U.S. Trade Gap in December Was Widest in Nine Years - Update
By Harriet Torry
WASHINGTON -- The U.S. posted its largest monthly trade deficit since the recession for December, as stronger global growth increased demand for American-made products while robust U.S. consumer spending boosted imports even more.
The foreign-trade gap in goods and services expanded 5.3% from the prior month to a seasonally adjusted $53.1 billion in December, the highest since October 2008, the Commerce Department said Tuesday. That was far wider than the trade deficit of $52.0 billion economists had expected.
"The big picture here is clear enough; strong domestic demand growth is pulling in imports at a rapid clip," while export growth is still lagging, Ian Shepherdson, chief economist at Pantheon Macroeconomics, said in a note to clients.
Imports increased 2.5% in December to a record $256.5 billion, reflecting higher imports of consumer goods like cellphones in a key month of the holiday season, as well as higher imports of vehicles and capital goods.
Exports, meanwhile, rose 1.8% to $203.4 billion. Exports of industrial supplies like chemicals grew, as did exports of capital goods like civilian aircraft.
In December, the WSJ Dollar Index, which measures the U.S. currency against 16 others, fell 0.6%. For the year as a whole, it dropped 7.8%. A weaker dollar supports American manufacturers by making exports relatively cheaper for foreign consumers. Last year was also marked by strong growth in consumer spending, which supports purchases of imported products.
Figures on international trade can be volatile from month to month. In 2017 as a whole, the value of U.S. imports rose 6.7% and U.S. exports increased 5.5% on the year. The overall trade deficit expanded 12.1% compared with 2016 to $566.0 billion.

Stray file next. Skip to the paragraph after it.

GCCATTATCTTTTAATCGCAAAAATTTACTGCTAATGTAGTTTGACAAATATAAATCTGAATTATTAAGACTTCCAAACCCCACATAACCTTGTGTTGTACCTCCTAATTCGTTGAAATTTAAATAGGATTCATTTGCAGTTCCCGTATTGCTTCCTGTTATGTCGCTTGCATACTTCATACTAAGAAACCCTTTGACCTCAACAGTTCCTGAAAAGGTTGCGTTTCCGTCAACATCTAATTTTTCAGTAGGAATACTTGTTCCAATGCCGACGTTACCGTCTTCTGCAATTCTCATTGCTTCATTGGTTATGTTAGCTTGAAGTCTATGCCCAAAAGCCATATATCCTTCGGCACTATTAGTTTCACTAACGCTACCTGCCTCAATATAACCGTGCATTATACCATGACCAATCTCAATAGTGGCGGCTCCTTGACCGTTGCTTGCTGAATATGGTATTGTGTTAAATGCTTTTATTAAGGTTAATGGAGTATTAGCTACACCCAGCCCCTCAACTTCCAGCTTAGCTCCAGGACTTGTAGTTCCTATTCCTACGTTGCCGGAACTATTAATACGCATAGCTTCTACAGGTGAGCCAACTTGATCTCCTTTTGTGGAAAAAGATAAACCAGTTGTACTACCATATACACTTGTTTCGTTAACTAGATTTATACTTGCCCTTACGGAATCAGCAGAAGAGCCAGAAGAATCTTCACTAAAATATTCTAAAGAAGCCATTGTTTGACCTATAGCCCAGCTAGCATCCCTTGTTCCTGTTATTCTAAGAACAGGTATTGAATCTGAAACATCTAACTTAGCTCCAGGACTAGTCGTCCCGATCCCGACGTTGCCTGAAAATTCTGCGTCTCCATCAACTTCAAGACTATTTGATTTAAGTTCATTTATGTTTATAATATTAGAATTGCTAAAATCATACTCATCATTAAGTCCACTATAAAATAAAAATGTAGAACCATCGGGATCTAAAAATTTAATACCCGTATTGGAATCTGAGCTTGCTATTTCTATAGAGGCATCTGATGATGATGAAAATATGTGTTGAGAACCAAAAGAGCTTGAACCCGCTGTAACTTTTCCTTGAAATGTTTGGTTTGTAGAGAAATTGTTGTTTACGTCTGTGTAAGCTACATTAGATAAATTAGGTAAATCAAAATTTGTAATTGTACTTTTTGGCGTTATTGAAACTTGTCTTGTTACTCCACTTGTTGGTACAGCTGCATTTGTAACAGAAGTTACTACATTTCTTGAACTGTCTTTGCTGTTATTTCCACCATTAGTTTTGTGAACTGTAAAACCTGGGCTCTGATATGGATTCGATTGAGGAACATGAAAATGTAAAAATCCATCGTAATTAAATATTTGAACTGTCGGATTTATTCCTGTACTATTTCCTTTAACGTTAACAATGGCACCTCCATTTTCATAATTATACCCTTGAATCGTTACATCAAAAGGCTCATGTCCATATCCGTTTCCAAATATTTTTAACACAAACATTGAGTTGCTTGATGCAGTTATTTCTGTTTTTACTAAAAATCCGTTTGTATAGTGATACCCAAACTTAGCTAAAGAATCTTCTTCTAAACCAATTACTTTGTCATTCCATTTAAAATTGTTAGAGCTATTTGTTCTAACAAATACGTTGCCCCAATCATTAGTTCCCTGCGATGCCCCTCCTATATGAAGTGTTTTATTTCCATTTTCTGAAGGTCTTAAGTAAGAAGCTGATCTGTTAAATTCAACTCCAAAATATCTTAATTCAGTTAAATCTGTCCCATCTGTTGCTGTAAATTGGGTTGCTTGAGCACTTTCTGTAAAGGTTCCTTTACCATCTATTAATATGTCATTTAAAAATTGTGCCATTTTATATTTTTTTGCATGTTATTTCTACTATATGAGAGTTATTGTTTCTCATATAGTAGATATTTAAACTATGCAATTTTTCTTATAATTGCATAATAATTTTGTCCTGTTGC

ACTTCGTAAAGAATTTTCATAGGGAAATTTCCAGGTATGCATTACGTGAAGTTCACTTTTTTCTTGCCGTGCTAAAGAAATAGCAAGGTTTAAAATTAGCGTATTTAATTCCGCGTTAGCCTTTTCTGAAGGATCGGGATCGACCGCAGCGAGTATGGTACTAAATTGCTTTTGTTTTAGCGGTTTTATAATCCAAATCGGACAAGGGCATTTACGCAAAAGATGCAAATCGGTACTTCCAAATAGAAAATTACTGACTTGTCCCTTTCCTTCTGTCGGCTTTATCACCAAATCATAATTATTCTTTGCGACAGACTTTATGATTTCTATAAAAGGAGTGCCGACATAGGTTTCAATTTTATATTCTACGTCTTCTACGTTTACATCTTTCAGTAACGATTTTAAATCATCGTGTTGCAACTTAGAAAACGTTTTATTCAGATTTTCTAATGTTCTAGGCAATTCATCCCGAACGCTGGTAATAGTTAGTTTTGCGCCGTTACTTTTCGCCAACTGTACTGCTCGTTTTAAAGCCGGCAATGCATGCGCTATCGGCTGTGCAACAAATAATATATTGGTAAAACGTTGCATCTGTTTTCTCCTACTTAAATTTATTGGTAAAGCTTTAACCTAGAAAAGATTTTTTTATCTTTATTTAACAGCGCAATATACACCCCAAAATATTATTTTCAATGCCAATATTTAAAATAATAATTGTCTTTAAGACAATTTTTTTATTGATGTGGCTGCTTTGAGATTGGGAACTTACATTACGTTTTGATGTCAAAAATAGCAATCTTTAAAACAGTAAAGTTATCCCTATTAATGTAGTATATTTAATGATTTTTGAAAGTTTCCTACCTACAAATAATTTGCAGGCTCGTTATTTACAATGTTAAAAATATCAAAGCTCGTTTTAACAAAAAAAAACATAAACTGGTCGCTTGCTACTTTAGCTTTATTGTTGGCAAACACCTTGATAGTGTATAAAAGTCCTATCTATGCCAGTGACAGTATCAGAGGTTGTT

The U.S. economy has run trade deficits for decades, during both economic expansions and recessions, which economists say reflects the fact that Americans consume more than they produce relative to the rest of the world.
While the U.S. imports more goods than it exports, it runs a modest trade surplus for services. That services surplus narrowed slightly last year, decreasing 1.5% compared with 2016.
Stephen Stanley, chief economist at Amherst Pierpont Securities said "the main takeaway from the December report is that the global economy is solid, and, if anything, the U.S. economy is even more robust."
"Trade volumes are rising sharply and, barring a trade war, should continue to do so in 2018," he said in a note to clients.
The Trump administration has made narrowing the trade deficit a goal, but that is difficult to do when the domestic economy is expanding and consumers' appetite for foreign-made goods is strong.
Trade deficits in goods with China, Mexico and Canada -- which collectively account for more than half of total U.S. goods imports and exports -- all widened in 2017, compared with the prior year, the Commerce Department said.
The trade deficit took a toll on U.S. economic growth during the fourth quarter. Net exports subtracted 1.13 percentage points from the overall 2.6% growth rate in gross domestic product.
Write to Harriet Torry at email@example.com
(END) Dow Jones Newswires
February 06, 2018 10:22 ET (15:22 GMT)Copyright (c) 2018 Dow Jones & Company, Inc.